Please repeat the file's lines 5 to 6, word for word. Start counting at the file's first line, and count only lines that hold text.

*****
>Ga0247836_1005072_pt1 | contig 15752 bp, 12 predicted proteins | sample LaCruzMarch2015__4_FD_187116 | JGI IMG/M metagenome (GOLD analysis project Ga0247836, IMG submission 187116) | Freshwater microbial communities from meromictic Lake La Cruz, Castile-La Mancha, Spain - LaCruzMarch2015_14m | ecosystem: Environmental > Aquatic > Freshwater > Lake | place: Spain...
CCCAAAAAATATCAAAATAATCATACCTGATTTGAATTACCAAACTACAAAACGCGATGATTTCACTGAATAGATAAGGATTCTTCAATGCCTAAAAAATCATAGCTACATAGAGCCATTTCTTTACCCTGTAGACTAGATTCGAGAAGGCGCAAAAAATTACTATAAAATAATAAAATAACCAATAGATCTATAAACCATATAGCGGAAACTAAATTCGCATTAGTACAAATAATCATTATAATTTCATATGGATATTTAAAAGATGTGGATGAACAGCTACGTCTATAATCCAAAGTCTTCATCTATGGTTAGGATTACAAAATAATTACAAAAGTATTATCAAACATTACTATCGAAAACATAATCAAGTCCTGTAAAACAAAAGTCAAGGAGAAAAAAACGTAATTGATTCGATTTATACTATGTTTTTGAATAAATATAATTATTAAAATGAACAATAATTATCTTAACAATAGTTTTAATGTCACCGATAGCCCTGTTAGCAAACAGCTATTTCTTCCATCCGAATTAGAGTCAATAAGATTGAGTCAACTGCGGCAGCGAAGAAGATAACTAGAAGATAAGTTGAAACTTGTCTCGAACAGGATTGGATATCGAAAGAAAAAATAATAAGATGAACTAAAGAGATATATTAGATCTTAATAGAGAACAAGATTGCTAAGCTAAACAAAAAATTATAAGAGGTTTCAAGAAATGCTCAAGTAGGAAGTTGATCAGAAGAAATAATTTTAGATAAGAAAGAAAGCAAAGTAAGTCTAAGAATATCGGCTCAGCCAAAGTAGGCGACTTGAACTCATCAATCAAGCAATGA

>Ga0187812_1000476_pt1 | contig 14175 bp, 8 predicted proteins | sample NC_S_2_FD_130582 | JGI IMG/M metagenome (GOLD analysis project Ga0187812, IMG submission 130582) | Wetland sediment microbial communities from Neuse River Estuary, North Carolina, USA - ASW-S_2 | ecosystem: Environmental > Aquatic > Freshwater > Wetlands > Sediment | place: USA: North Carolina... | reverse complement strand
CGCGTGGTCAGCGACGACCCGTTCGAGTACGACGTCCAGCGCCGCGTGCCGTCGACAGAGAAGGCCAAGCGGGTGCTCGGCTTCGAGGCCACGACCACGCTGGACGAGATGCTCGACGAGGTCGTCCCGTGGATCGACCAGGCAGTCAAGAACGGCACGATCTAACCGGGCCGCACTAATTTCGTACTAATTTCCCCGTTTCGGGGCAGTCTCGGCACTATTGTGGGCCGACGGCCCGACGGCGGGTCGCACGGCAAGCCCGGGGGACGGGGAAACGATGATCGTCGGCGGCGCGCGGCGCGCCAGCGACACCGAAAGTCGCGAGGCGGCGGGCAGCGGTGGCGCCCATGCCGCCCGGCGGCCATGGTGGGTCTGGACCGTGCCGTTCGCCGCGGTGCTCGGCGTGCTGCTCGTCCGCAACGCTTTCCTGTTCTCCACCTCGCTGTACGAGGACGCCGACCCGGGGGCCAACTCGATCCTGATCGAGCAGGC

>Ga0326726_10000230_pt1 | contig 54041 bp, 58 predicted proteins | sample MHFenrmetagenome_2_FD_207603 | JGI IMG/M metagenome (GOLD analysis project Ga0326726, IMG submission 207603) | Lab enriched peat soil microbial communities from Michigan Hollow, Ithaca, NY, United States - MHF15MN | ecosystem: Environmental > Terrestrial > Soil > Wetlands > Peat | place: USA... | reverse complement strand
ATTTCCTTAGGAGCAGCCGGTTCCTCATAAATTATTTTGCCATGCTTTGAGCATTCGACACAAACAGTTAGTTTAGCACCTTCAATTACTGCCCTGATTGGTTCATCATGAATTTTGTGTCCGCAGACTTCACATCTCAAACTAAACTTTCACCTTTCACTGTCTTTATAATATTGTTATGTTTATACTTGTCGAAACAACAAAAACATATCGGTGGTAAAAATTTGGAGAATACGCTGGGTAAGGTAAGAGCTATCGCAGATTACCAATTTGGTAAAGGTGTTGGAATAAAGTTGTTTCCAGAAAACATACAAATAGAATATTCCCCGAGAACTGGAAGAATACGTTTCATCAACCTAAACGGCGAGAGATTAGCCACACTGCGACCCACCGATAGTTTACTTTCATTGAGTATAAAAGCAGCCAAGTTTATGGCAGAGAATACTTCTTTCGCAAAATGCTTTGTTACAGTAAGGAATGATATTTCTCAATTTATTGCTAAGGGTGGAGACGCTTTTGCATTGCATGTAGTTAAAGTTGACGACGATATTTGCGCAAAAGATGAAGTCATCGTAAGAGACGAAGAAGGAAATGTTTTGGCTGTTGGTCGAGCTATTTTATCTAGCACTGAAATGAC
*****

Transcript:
>Ga0326726_10000230_pt1 | contig 54041 bp, 58 predicted proteins | sample MHFenrmetagenome_2_FD_207603 | JGI IMG/M metagenome (GOLD analysis project Ga0326726, IMG submission 207603) | Lab enriched peat soil microbial communities from Michigan Hollow, Ithaca, NY, United States - MHF15MN | ecosystem: Environmental > Terrestrial > Soil > Wetlands > Peat | place: USA... | reverse complement strand
ATTTCCTTAGGAGCAGCCGGTTCCTCATAAATTATTTTGCCATGCTTTGAGCATTCGACACAAACAGTTAGTTTAGCACCTTCAATTACTGCCCTGATTGGTTCATCATGAATTTTGTGTCCGCAGACTTCACATCTCAAACTAAACTTTCACCTTTCACTGTCTTTATAATATTGTTATGTTTATACTTGTCGAAACAACAAAAACATATCGGTGGTAAAAATTTGGAGAATACGCTGGGTAAGGTAAGAGCTATCGCAGATTACCAATTTGGTAAAGGTGTTGGAATAAAGTTGTTTCCAGAAAACATACAAATAGAATATTCCCCGAGAACTGGAAGAATACGTTTCATCAACCTAAACGGCGAGAGATTAGCCACACTGCGACCCACCGATAGTTTACTTTCATTGAGTATAAAAGCAGCCAAGTTTATGGCAGAGAATACTTCTTTCGCAAAATGCTTTGTTACAGTAAGGAATGATATTTCTCAATTTATTGCTAAGGGTGGAGACGCTTTTGCATTGCATGTAGTTAAAGTTGACGACGATATTTGCGCAAAAGATGAAGTCATCGTAAGAGACGAAGAAGGAAATGTTTTGGCTGTTGGTCGAGCTATTTTATCTAGCACTGAAATGAC